Bighorn sheep are characterized by high adult survival and variable survival of offspring. In a healthy population, adult female survival exceeds 90% annually. In contrast, survival of lambs varies from 10 to 90%, and is typically below 50%. Adult male survival is generally a bit lower than females, but should be close to 90%. Factors such as high population density, severe weather, and predation all may affect survival and particularly depress that of lambs.
Sierra Nevada Bighorn Sheep live exclusively in the Sierra Nevada of California. Historically they inhabited an extensive region that spanned from Sonora Pass in the north to Olancha Peak in the south; they also were found as far west as the Mineral King region within Sequoia National Park. Today they occupy 10 of 16 herd units identified for recovery (see map). The northernmost populations lie along the eastern boundary of Yosemite National Park (Excelsior Peak). Other herds are distributed further south along the western slopes of the Owens Valley to the southeastern boundary of Sequoia National Park (Mt. Langley). The recovery area encompasses two national parks (Yosemite and Sequoia-Kings Canyon), four national forests (Inyo, Humboldt-Toiyabe, Sierra, and Sequoia), and lands managed by the Bureau of Land Management. The recovery area is almost entirely federal land and most of it is in federally designated wilderness areas (John Muir, Ansel Adams, Hoover, and Golden Trout).
Typical Sierra Nevada Bighorn Sheep terrain is rough, rocky and steep; it also encompasses alpine meadows, summit plateaus, and hanging meadows fed by springs within escape terrain. This topography affords them an advantage in avoiding predation through easy access to escape terrain adjacent to areas where more forage may be available.
Herd units provide distinct winter and summer ranges that provide increased availability of nutrients and less snow at lower elevations during the winter and early spring. Summer range is typically at high elevations (10,000 – 14,000 ft) where animals have access to alpine vegetation. Winter range is more typically at lower elevations (5,000 – 9,000 ft), although some bighorn do winter in the alpine (11,000 – 12,000 ft). Bighorn favor open terrain because they use acute eyesight to avoid predators. They generally avoid heavily forested areas and other dense vegetation.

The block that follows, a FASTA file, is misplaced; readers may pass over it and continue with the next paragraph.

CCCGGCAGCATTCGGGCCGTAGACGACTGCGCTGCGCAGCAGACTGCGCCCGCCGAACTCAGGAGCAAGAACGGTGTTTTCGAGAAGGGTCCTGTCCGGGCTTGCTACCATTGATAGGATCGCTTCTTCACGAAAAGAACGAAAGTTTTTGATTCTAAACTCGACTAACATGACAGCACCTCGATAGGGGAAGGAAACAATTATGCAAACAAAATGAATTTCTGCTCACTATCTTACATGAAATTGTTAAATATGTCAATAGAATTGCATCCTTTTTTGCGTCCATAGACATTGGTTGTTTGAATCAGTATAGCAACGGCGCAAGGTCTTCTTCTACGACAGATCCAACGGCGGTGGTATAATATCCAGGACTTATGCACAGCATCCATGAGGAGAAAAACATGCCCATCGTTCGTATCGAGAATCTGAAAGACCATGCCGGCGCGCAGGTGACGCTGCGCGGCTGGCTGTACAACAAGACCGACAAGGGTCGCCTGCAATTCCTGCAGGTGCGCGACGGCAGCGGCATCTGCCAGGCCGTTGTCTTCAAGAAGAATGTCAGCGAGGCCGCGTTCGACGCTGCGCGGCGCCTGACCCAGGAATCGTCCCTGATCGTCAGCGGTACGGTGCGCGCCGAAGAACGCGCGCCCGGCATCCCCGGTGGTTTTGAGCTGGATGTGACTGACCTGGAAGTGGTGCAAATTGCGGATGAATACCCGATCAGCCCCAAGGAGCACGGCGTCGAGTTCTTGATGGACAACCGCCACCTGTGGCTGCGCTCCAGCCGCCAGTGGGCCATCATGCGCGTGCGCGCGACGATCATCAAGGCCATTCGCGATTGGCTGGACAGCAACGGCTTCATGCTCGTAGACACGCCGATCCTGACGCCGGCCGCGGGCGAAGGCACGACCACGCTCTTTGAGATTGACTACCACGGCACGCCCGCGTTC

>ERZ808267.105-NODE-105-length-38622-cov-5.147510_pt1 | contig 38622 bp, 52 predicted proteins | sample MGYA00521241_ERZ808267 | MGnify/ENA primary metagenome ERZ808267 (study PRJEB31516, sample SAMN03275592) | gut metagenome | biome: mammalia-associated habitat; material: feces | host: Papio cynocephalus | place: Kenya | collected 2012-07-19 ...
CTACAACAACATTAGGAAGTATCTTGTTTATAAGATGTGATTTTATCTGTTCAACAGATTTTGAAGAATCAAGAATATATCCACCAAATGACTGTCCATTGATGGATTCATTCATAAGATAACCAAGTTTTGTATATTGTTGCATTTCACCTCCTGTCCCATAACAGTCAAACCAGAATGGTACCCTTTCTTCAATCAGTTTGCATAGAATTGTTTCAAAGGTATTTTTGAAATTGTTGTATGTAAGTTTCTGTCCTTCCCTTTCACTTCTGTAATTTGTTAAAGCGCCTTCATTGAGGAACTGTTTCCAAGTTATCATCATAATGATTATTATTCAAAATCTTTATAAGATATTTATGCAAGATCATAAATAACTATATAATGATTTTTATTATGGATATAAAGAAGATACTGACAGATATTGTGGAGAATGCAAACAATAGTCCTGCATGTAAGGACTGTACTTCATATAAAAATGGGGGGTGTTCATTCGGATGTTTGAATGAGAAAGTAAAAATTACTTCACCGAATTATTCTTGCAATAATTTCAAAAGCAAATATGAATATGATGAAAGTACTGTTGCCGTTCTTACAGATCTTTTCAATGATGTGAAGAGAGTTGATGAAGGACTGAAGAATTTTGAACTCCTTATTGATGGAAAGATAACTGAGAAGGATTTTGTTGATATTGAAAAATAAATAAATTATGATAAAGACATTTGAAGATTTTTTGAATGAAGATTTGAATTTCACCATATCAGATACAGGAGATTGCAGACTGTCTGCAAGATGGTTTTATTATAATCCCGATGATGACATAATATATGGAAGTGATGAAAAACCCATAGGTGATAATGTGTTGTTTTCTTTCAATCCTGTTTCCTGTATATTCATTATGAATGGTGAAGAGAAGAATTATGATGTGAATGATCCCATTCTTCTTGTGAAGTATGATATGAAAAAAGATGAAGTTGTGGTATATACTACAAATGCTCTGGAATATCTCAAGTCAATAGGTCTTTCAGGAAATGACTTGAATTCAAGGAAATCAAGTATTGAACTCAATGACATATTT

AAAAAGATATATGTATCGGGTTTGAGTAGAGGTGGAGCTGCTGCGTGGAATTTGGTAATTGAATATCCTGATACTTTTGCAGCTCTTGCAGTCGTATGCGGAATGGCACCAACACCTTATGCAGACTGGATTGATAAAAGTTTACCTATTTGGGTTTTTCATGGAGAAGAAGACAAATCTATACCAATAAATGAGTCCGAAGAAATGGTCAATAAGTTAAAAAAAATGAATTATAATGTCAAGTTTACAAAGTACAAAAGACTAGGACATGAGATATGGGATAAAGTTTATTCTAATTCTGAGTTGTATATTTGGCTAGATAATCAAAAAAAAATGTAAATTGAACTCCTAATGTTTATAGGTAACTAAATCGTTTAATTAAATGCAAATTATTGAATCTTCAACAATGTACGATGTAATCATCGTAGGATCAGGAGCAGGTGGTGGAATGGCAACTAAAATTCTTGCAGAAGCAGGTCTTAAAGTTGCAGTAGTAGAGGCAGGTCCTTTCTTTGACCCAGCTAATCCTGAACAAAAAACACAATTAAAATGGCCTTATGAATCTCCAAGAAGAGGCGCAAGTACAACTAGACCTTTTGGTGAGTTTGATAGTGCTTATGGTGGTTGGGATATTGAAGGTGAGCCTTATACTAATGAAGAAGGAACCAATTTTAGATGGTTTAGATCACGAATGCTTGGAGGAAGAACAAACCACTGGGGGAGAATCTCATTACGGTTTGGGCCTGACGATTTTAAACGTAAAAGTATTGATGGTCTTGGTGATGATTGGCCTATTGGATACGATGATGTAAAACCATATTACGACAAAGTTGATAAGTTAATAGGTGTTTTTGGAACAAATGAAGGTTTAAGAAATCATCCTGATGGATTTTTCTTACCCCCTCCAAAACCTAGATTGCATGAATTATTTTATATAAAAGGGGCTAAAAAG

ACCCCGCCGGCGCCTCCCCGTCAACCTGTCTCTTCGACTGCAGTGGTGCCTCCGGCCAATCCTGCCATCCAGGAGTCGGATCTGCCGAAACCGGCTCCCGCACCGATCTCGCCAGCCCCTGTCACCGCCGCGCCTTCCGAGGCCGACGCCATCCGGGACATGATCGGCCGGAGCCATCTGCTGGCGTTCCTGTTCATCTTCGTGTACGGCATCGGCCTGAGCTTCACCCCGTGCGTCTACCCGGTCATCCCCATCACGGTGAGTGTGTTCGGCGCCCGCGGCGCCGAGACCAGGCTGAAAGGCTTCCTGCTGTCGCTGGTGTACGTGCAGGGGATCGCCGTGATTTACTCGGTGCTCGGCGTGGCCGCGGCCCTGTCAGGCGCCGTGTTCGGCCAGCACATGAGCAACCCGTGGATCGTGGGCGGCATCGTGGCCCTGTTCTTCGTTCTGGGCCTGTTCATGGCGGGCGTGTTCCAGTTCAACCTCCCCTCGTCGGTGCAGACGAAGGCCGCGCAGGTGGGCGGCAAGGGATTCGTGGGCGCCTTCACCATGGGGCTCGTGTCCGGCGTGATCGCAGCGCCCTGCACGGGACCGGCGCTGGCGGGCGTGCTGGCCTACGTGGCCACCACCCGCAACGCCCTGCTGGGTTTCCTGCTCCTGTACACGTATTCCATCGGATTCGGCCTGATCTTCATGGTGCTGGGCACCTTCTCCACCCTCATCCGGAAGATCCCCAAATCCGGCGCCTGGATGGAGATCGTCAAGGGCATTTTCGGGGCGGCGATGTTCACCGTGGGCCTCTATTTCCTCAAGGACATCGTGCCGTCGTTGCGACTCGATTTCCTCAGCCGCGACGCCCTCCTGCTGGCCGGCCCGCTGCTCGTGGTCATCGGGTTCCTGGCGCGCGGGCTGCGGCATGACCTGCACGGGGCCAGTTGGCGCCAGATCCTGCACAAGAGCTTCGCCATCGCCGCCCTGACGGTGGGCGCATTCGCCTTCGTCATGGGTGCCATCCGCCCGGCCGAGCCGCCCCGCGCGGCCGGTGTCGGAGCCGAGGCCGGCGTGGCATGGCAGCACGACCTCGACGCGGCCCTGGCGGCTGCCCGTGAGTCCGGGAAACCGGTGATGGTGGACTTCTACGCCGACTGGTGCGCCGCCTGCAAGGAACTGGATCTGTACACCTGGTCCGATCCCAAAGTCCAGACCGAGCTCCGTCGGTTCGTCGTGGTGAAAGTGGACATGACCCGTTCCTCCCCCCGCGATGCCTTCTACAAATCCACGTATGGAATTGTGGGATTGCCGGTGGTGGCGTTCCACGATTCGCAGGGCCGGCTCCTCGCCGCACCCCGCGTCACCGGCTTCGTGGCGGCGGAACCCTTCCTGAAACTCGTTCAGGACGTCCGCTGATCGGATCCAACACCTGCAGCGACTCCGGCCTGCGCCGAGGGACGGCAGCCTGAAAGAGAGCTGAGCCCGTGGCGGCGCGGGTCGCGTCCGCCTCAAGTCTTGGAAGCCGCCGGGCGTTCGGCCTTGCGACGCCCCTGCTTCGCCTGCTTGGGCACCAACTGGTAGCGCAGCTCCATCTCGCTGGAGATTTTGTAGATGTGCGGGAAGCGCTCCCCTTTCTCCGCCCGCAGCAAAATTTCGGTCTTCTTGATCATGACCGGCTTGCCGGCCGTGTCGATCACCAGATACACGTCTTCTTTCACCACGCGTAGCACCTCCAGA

Elevational migration allows Sierra Nevada bighorn sheep to increase their annual nutritional intake by following the new growth of forage from low elevation winter ranges (early growth) to alpine summer ranges (later growth). Bighorn sheep are philopatric in their use of habitat and typically use the same winter and summer ranges each year, although variation exists in whether an individual winters high or low every year. While most bighorn sheep prefer to use an established home range during their lifetime, some colonization of adjacent habitat does occur. Annual home ranges of Sierra bighorn average about 50 km2 for females and 100 km2 for males.
Food Habits and Nutrition
Sierra Nevada Bighorn Sheep are ruminant herbivores. Their diet includes grasses, herbacious plants, and shrubs. They are very selective feeders that choose the most nutritious forage available. New plant growth is the most nutritious, although this varies by species. Consequently, diet composition varies by season. During periods when nutritional intake exceeds demand, nutritional reserves (fat) are stored for use during leaner winter periods and for reproduction.